Including emphasis

emphasis shouted from a megaphone Reading Time: 5 minutes

There’s a choice of content emphasis strategies available to us including the emphasis (em) tag, headings, lists, and more. These may not be well understood and are often not accessible.

The spark for this Post is finding an em tag enclosing the content of an HTML heading. It’s silly because headings add emphasis.  If your team is doing that, then this Post is certainly for you.

Understanding the heading tag

Headings give emphasis to content and so much more. This section’s heading content is styled to look italicised using the inline CSS, style="font-style: italic;". There’s no need to contain the copy text within em tags. None. Using the em tag in the heading here is only silly. It indicates a paucity of digital writing knowledge, or the use of an inferior writing tool.

The heading informs our reader of new sections and sub-sections of content. A well written heading highlights and emphasises the section’s purpose and tasks. We can scan through and navigate content using headings as visual and programatic anchors, too.

HTML headings are available in six flavours from h1 to h6. Browsers give each a default presentation that offers a visual hierarchy of precedence. We can override the default presentation using CSS, of course.

The h2 heading this section is styled as italic using in-line CSS. That’s OK as the heading can be announced by our assistive technology. However, if the heading is of special importance among its peers, then we should offer screen readers an opportunity to share with that special emphasis. The best way to do that is to design a better heading hierarchy so we don’t need to do anything.

When we must do something silly, then we should add a hint for people using a screen reader to understand.

Understanding the emphasis tag

The HTML emphasis tag (em) offers a semantic prominence to the text copy it contains. It stresses the importance of one content over another, although not all assistive technologies will convey it.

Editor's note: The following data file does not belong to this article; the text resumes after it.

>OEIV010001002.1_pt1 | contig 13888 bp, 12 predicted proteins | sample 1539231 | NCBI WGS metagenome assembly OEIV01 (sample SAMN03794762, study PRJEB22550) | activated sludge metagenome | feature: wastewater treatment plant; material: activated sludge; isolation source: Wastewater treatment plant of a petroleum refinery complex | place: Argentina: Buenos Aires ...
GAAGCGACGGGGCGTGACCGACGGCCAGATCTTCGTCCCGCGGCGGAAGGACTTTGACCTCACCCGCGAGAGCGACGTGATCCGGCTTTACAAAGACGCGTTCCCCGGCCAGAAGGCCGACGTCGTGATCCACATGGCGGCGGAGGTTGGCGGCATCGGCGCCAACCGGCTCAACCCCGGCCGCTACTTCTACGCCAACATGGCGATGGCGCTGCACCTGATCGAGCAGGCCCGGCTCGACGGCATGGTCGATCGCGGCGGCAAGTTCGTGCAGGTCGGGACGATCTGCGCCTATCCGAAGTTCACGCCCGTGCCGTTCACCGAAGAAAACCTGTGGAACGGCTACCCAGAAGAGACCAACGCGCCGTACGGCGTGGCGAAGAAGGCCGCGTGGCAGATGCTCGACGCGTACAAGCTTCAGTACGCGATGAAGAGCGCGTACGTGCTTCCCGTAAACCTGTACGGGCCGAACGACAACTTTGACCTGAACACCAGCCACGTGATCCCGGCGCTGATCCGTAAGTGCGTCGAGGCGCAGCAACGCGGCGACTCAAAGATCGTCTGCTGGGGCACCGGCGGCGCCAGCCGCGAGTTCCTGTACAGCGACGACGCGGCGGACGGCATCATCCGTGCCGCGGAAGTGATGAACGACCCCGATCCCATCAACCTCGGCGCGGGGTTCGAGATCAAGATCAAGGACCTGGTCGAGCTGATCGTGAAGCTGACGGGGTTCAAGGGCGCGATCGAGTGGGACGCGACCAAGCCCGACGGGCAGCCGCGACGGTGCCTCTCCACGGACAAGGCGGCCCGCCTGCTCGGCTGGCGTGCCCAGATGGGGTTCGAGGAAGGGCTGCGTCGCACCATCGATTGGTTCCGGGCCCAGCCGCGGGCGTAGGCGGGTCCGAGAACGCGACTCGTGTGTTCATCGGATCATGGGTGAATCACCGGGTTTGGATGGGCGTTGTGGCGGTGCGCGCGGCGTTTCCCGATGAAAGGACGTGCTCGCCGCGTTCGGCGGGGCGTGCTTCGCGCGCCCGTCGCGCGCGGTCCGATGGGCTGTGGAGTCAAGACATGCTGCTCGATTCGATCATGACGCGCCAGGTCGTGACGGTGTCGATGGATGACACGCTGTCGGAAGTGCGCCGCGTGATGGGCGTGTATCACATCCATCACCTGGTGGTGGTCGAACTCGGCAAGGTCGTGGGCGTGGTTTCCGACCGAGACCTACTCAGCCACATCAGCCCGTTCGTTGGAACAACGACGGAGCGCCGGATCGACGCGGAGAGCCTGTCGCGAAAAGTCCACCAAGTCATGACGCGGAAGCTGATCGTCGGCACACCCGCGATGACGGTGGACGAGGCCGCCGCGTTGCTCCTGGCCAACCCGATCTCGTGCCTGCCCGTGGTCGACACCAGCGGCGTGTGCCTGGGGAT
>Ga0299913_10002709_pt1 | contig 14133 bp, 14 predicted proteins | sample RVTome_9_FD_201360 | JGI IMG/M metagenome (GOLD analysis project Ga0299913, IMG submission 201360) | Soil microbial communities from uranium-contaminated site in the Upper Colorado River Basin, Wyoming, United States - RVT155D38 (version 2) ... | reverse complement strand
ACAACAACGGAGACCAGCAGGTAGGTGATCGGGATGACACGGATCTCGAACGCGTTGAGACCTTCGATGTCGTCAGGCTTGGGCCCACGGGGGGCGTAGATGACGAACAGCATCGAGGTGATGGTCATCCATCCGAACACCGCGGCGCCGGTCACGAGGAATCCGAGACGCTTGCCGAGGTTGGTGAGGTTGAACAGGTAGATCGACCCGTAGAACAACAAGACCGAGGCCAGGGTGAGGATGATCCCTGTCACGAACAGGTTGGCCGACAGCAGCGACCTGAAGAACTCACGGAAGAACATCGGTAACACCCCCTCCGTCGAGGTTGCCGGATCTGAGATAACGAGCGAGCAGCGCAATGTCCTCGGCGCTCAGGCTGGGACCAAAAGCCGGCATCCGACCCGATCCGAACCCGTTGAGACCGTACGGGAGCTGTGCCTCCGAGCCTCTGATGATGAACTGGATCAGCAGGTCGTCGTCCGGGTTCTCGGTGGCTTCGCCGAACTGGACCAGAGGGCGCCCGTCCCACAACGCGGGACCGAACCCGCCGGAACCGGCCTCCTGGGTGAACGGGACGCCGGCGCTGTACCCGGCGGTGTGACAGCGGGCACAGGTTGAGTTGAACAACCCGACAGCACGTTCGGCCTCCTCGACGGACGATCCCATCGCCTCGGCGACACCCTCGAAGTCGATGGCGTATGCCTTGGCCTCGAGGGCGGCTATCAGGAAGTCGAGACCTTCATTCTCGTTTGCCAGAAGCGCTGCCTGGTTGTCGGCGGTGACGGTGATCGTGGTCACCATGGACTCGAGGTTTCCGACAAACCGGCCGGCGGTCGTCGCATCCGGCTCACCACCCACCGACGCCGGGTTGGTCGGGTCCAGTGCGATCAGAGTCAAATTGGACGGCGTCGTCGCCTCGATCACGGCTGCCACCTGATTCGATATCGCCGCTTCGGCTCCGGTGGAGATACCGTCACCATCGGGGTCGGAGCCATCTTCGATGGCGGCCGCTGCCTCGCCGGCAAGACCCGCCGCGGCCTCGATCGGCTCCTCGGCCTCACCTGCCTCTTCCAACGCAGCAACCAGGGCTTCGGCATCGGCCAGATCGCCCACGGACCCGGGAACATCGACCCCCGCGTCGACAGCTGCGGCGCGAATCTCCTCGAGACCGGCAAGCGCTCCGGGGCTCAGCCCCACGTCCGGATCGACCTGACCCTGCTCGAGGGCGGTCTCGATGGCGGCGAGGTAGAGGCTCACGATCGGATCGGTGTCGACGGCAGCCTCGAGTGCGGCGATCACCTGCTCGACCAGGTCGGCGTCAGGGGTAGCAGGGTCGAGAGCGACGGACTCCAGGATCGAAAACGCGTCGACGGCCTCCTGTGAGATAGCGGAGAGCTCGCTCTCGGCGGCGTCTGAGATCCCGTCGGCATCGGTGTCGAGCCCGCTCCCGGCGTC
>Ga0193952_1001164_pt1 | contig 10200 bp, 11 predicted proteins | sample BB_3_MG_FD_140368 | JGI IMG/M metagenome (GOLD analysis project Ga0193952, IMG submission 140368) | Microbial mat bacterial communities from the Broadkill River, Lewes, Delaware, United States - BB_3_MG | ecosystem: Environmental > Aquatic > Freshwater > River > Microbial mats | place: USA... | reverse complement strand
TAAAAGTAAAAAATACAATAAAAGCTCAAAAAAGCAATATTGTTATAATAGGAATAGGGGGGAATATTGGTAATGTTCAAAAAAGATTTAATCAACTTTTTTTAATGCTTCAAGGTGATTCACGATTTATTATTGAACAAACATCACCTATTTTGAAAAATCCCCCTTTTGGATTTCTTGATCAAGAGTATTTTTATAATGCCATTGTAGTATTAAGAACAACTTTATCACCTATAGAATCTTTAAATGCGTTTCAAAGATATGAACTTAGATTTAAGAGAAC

Visual browsers apply an italic font style to the em tag’s content. We can also style the em content using CSS like in the following examples. However, as assistive technologies may ignore the em tag, all this effort may feel ableist. Worse, italic fonts may reduce legibility and make content more difficult to read. There’s a balance between offering a visual emphasis and creating a barrier to reading.

Examples of copy inside the em tag using inline CSS to style them.
  • Default browser italicised copy.
  • Stylised italicised copy
  • Colored italicised copy.
  • Underscored italicised copy.
  • Bold roman copy.
  • Highlighted roman copy.
  • Uppercase (standard case styled with CSS).

Alternative emphasis methods

The problem with emphasis is giving it so everyone gets it inclusively. Visually, we can add boxes, colours, shapes, font styles and weights, movements, and all sorts of other dog poo decorations. How do people using a screen reader access those? (Read more in my Post, Dog poo is Accessible Too.)

The slow death of B and

Desktop publishing gave HTML the historical typeface b for bold tag and the i for italics tag. Browsers interpret these only as visual styling codes. We then received the strong and em tags that give semantic meaning.

Fanfare for em and strong

The Web Accessibility Initiative (WAI) works to improve the accessibility of the em tag semantic even when W3C Schools makes the following generalisation:

“A screen reader will pronounce the words in <em> with an emphasis, using verbal stress.”